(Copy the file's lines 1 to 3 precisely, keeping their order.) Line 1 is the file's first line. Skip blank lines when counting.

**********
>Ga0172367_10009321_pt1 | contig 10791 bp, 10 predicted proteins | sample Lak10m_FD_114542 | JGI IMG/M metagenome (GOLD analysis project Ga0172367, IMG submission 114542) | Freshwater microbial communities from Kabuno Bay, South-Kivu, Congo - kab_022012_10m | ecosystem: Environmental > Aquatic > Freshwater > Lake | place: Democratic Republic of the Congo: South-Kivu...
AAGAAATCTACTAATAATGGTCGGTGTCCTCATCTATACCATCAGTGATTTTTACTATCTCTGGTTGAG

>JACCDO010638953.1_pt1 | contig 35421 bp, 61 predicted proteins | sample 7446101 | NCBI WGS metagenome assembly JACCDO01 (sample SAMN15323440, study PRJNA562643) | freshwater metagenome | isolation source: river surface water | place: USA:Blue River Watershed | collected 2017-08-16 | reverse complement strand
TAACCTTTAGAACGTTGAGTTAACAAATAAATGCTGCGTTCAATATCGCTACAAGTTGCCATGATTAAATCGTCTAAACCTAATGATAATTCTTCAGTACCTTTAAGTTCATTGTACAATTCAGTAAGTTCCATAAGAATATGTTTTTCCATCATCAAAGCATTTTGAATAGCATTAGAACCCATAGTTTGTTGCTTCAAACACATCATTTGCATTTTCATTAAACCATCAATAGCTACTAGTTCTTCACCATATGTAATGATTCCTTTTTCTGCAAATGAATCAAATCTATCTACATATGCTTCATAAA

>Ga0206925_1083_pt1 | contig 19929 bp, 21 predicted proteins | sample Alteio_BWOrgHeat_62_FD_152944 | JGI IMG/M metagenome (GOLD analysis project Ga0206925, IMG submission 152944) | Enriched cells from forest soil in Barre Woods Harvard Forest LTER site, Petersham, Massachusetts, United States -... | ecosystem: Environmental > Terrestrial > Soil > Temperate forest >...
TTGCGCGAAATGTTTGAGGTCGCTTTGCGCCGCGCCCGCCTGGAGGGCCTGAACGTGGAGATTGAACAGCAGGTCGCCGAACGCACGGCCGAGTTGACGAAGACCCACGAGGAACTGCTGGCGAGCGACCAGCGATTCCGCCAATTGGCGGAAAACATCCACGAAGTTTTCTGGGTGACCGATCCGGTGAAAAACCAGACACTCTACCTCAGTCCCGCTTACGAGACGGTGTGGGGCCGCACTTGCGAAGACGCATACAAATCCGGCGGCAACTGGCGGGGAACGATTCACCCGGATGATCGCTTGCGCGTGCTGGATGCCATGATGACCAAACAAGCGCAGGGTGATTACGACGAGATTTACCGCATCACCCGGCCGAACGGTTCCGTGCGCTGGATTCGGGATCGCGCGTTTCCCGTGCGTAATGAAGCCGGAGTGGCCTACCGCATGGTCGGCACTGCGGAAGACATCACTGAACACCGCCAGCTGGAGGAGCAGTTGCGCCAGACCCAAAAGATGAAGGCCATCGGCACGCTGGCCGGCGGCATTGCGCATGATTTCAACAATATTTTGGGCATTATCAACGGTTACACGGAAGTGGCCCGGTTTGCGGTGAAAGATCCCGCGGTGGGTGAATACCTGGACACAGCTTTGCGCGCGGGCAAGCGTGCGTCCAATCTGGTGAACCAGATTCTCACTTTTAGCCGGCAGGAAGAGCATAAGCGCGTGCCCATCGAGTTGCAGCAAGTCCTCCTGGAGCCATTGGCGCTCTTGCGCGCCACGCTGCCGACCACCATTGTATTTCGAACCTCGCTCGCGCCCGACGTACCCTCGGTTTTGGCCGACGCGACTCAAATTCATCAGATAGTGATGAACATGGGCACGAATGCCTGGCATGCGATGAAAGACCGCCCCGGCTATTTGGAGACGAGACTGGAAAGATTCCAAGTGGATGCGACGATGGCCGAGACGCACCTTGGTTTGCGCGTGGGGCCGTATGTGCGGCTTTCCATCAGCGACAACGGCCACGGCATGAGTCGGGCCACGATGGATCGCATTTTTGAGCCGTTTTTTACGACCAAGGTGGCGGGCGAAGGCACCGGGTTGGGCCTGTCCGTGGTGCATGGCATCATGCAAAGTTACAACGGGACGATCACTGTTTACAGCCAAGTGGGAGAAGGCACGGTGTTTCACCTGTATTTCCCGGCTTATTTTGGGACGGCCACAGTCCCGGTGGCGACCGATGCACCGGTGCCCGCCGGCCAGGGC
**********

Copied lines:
>Ga0172367_10009321_pt1 | contig 10791 bp, 10 predicted proteins | sample Lak10m_FD_114542 | JGI IMG/M metagenome (GOLD analysis project Ga0172367, IMG submission 114542) | Freshwater microbial communities from Kabuno Bay, South-Kivu, Congo - kab_022012_10m | ecosystem: Environmental > Aquatic > Freshwater > Lake | place: Democratic Republic of the Congo: South-Kivu...
AAGAAATCTACTAATAATGGTCGGTGTCCTCATCTATACCATCAGTGATTTTTACTATCTCTGGTTGAG

>JACCDO010638953.1_pt1 | contig 35421 bp, 61 predicted proteins | sample 7446101 | NCBI WGS metagenome assembly JACCDO01 (sample SAMN15323440, study PRJNA562643) | freshwater metagenome | isolation source: river surface water | place: USA:Blue River Watershed | collected 2017-08-16 | reverse complement strand